Displaying items by tag: research

In this arteriolar niche, breast cancer stem cells and arteriolar endothelial cells cross-talk using a well-known signaling pathway. Targeting this pathway may offer therapeutic potential.

UAB continues to lead the way in the evolving field of social entrepreneurship: Patrick J. Murphy, Ph.D., has been recognized as one of the field’s top scholars.

Sixto Leal, M.D., Ph.D., was featured in the “Front(line) and Center” category in the Pathologist's 2021 Power List recognizing some of the most inspirational pathologists and laboratory medicine professionals in the U.S. in 2021.

UAB researchers found that death due to cardiovascular causes in the Southeastern U.S. is 16 percent higher than in the rest of the country, and an estimated 101,953 additional deaths need to be prevented by 2025 to bridge this gap.
The histone methyltransferase DOT1L — the potential target — is overexpressed in ovarian cancer, and high levels of expression correlate with reduced progression-free and overall survival.
UAB is participating in a nationwide study to treat clinically depressed patients with a VNS device — originally created for treatment of seizure disorders.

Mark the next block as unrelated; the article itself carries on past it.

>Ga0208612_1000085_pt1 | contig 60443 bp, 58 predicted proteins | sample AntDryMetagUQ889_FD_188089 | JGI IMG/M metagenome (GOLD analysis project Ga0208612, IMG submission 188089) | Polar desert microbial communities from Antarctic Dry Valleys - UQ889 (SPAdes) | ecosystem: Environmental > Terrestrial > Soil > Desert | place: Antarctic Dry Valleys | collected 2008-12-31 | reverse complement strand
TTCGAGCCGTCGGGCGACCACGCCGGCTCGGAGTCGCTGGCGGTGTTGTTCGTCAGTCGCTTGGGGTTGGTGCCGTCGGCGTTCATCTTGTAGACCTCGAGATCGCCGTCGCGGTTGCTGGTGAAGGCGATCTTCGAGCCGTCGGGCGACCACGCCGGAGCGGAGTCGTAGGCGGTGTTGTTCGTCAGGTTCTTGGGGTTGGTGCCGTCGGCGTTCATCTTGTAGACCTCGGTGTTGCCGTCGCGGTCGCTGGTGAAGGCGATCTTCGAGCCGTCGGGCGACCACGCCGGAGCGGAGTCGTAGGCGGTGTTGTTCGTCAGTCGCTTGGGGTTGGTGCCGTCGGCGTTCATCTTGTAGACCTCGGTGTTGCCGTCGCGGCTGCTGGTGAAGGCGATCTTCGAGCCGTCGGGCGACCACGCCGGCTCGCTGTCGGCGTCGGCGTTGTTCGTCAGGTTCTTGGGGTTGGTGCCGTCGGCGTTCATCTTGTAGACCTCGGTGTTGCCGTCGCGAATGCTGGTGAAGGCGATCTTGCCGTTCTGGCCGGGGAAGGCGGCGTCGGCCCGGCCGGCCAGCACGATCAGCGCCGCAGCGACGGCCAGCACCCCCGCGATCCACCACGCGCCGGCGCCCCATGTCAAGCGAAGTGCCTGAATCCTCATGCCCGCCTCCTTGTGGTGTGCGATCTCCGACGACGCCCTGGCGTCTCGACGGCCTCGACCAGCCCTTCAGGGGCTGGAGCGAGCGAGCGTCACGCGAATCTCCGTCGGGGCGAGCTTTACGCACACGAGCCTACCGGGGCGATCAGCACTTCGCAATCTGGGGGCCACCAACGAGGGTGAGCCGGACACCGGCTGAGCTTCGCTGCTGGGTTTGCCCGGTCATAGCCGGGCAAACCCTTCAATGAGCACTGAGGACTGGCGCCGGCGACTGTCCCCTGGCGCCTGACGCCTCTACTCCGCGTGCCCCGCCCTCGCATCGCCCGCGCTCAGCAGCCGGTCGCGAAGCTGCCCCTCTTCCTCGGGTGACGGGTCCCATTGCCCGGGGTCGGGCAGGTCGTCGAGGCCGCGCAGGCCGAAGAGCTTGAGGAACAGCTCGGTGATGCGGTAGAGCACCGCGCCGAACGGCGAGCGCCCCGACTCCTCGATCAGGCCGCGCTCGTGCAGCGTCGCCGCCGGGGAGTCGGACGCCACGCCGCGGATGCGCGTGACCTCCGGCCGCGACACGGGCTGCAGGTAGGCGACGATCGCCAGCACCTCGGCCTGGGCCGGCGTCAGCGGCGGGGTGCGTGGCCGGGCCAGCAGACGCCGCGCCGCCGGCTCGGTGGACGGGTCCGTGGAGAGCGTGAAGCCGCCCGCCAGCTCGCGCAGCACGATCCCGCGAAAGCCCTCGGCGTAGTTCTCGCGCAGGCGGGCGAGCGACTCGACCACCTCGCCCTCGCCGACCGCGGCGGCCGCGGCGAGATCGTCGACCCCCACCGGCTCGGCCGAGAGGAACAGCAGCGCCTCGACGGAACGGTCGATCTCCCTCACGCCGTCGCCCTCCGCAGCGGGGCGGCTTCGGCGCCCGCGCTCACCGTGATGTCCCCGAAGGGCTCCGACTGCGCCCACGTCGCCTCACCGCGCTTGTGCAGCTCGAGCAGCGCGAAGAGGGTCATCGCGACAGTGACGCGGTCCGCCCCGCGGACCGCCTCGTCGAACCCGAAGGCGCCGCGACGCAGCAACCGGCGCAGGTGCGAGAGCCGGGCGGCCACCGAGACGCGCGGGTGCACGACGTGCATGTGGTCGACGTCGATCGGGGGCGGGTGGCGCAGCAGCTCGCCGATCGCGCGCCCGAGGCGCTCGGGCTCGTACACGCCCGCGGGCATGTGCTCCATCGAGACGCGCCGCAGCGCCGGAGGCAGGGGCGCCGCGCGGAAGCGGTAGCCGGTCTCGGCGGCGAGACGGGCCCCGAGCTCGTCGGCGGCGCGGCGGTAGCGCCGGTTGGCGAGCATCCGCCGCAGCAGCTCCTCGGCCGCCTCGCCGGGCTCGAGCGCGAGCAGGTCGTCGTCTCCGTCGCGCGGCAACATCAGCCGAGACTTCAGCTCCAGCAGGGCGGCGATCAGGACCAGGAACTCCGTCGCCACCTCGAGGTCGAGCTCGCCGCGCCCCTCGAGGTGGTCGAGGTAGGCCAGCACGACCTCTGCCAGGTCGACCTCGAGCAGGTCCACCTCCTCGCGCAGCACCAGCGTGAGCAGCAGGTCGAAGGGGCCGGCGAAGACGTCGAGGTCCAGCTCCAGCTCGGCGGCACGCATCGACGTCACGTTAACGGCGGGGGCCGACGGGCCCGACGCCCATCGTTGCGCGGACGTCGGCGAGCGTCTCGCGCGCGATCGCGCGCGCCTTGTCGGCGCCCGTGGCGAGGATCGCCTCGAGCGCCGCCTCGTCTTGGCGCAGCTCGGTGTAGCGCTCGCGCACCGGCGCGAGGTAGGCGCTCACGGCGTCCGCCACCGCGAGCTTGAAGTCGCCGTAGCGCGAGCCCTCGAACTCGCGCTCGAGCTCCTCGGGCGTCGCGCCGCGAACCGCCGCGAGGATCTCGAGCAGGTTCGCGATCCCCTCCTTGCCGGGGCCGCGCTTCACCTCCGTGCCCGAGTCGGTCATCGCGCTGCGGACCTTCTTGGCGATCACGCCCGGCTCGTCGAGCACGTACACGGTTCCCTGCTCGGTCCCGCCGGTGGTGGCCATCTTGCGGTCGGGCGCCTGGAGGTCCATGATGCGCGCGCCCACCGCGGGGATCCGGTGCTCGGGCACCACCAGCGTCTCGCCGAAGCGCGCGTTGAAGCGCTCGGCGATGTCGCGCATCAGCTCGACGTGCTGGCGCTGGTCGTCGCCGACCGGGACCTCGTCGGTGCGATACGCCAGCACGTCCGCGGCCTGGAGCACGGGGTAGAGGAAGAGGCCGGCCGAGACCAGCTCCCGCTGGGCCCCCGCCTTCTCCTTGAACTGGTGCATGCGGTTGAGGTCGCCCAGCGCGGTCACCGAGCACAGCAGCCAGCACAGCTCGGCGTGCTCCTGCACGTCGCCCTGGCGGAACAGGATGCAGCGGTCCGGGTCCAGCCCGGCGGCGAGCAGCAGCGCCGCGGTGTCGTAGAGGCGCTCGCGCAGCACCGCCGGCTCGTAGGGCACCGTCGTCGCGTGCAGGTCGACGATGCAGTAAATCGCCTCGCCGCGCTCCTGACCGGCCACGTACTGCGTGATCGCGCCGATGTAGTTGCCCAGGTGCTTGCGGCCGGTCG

The RURAL Heart and Lung Study clinic will bring to rural communities technology that provides access to diagnostic tests that are not routinely done in rural settings. UAB researchers will examine medical, lifestyle and behavioral factors that contribute to higher health concerns in residents of Dallas and Wilcox counties.

MicroCT of infected human lung tissue, along with histology and immunohistochemistry, was used to construct images of TB granulomas, airways and vasculature.

Asif represents the American Medical Society for Sports Medicine, where he also holds a national leadership position.
Two Collat School of Business marketing professors support the formation of integrative teams of marketing and sales professionals to facilitate cooperation and meaningful communication, and to mitigate workplace conflict.
A small molecule inhibitor has been identified that reduces the growth of uveal melanoma, a rare and deadly cancer of the eye.
Part of the mission of the Civitan International Research Center is to foster the next generation of scientists studying brain development.
Elizabeth Brown, Ph.D., has received a $3.1 million grant from the National Cancer Institute to study epigenetic contribution to the excess risk of a precursor of multiple myeloma in African Americans.
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